At this point, Hokkaido-based project Yunomi could (and should!) replace at least a mini-album of their squishy, cuddly electro-pop. “Akenai Yoru, Samenai Yume” is the latest entry in what is becoming one of the stronger runs of releases over the past 12 months, and it touches on all the elements that have made Yunomi stand out from the kawaii pack. For all its stuffing, the song boasts a build and drop, backed by a hard-hitting beat and some sharp synth notes. Vocalist Nicamoq, who has appeared in the Yunomi universe before, does a great job with her near-whisper voice, offering hushed meditations among all the chimes and burbles. It’s another solid SoundCloud-era eletro-pop song, one that balances cuteness with something hard. Listen above.
Now, comes the inward-looking part. Nicamoq, alongside former BiS member Rina Yokoyama (Rinahamu, to most), started an idol duo called BPM15Q last year, and recently released a new single. Their first song dabbled in fast-paced electro-pop summed up as “SoundCloud-appropriate,” which leads down a path I personally often find with idol groups doing contemporary sounds…why would I listen to this when I can just listen to no shortage of artists doing the same thing away from the landmine-field of idol music?* This attitude, though, can be very misleading. The duo’s latest song sounds a lot like the Yunomi song above — beyond the obvious that Nicamoq sings in both — and features the same shrill electronics and classic Japanese instrumentation that popped up in “Oedo Controller.” It’s possible Yunomi worked on this…though even if that wasn’t the case, it still goes every bit as hard as the song above, with a few splashes of Dempagumi.inc thrown in for good measure. It’s a fun, zippy number, that certain thickheaded writers (~~staring in the mirror~~) shouldn’t dismiss off the bat. Listen above.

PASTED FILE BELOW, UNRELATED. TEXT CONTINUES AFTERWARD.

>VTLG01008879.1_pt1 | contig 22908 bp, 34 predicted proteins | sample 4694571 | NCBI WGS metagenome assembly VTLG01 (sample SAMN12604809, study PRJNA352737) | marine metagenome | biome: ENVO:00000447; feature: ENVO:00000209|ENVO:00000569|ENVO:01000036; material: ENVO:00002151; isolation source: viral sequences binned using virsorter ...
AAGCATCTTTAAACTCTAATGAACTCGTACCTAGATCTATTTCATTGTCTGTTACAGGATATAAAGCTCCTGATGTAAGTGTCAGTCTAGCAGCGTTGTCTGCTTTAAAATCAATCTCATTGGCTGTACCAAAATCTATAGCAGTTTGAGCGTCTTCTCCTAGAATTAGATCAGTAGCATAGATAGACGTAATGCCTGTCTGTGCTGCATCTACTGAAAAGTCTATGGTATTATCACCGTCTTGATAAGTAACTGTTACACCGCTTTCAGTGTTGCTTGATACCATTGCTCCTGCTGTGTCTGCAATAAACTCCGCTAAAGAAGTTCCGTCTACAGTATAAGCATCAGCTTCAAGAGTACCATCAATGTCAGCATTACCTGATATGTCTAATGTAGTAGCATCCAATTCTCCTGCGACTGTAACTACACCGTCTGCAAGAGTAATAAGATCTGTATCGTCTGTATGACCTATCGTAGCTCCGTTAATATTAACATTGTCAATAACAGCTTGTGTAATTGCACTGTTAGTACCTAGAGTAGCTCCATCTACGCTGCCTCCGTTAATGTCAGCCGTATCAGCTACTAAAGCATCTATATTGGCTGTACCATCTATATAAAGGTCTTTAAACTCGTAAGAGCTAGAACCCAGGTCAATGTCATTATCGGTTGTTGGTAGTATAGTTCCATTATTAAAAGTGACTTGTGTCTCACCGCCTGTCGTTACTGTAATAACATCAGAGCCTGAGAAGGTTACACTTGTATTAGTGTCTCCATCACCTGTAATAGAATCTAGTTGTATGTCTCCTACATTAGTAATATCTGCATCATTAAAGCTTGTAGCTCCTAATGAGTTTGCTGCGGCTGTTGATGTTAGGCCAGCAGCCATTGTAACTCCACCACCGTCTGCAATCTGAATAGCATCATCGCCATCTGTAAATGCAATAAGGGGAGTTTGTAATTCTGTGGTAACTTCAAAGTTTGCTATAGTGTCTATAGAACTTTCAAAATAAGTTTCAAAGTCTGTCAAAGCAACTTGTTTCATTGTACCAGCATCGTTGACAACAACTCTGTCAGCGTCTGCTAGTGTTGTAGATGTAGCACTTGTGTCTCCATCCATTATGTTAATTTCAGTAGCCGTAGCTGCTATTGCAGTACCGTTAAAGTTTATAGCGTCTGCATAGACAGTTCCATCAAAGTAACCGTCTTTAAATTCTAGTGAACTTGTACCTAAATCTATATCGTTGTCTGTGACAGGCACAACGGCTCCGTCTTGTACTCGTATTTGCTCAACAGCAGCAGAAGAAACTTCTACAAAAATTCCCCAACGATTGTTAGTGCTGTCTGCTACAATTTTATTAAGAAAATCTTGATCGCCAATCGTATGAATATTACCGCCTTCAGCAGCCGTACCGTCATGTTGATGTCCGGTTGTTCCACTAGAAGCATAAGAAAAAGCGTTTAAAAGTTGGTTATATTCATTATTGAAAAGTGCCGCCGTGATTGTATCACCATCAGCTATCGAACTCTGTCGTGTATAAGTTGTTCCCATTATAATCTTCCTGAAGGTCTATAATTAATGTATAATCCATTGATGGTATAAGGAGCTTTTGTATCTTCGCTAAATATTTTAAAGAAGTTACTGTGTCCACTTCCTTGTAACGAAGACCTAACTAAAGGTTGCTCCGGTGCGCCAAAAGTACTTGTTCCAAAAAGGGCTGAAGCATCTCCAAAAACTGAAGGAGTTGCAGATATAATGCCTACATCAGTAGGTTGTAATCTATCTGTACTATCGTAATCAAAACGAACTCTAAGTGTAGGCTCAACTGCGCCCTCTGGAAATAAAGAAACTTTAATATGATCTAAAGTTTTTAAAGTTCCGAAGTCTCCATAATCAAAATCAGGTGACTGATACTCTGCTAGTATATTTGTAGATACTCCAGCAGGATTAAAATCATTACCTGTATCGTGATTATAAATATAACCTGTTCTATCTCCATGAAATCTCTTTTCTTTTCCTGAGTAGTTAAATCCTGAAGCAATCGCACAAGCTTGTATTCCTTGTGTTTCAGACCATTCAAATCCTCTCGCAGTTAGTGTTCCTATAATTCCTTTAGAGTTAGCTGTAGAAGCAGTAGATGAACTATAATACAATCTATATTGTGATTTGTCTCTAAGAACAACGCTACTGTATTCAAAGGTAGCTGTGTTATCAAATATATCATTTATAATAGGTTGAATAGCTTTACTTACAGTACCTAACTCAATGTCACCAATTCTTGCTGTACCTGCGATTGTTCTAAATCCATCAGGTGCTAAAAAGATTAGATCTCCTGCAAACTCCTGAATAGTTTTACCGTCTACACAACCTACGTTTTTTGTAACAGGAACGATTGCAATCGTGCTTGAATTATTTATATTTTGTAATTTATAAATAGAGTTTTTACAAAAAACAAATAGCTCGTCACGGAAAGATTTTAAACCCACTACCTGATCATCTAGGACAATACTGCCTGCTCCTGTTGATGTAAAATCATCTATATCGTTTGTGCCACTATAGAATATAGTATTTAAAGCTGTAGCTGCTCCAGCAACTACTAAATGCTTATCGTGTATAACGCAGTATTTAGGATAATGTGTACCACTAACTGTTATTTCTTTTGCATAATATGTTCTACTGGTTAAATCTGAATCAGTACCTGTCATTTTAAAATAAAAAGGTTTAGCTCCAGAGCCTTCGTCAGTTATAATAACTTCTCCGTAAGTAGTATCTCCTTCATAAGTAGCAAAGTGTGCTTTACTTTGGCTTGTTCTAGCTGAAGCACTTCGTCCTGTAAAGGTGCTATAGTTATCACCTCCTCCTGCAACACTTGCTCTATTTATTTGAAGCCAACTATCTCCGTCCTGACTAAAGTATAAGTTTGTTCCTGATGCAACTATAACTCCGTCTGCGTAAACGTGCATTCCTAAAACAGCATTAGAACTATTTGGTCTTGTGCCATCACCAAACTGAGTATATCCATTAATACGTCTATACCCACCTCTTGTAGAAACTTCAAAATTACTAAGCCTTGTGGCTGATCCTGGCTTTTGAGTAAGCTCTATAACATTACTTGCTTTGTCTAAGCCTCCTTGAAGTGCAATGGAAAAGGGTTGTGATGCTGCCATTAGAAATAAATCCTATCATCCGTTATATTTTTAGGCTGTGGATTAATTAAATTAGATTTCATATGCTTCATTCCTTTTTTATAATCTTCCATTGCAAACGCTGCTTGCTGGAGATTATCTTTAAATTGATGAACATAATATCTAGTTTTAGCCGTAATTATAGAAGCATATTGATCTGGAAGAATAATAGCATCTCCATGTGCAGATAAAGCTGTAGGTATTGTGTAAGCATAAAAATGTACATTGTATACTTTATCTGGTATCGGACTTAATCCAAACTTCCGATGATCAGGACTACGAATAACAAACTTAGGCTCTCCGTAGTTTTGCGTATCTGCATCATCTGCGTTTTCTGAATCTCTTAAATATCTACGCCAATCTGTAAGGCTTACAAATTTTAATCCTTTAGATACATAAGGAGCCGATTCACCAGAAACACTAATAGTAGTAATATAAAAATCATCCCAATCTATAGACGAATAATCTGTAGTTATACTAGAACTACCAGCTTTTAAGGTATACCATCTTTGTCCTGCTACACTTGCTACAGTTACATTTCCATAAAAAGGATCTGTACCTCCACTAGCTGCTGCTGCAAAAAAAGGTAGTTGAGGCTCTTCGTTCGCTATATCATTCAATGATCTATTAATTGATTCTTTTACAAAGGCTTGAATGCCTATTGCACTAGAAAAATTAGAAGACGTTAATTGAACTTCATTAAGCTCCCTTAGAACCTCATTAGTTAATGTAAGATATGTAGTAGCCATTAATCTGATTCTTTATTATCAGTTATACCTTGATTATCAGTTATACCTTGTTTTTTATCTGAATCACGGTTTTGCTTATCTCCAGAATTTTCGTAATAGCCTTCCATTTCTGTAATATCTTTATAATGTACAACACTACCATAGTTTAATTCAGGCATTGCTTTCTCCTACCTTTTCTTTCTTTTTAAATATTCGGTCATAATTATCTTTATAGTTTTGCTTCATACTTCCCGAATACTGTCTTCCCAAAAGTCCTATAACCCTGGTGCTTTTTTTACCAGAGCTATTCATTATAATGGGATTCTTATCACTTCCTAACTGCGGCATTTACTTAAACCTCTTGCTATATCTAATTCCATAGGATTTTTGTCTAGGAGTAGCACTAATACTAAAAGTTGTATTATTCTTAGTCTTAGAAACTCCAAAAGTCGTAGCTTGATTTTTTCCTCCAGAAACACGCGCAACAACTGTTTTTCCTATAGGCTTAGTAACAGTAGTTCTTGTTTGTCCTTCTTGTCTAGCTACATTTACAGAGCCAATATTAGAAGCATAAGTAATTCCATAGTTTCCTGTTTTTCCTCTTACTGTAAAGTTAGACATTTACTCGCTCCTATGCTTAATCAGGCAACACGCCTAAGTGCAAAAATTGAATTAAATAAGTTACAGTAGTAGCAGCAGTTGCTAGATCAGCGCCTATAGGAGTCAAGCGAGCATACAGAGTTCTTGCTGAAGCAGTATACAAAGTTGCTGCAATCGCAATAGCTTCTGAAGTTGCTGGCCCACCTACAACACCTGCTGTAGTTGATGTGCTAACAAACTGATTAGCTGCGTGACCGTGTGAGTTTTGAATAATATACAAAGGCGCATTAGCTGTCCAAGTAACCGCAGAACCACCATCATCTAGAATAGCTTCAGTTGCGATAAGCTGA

*Immediate, fair-point argument…that “SoundCloud” can serve as an description hints that much of the “authentic” alternatives to this are already derivative and most likely garbage. “BPM15Q,” in particular, is better than entire goofy collectives of “real” artists who heard a Wave Racer song once and thought, “yeah, I could do this.”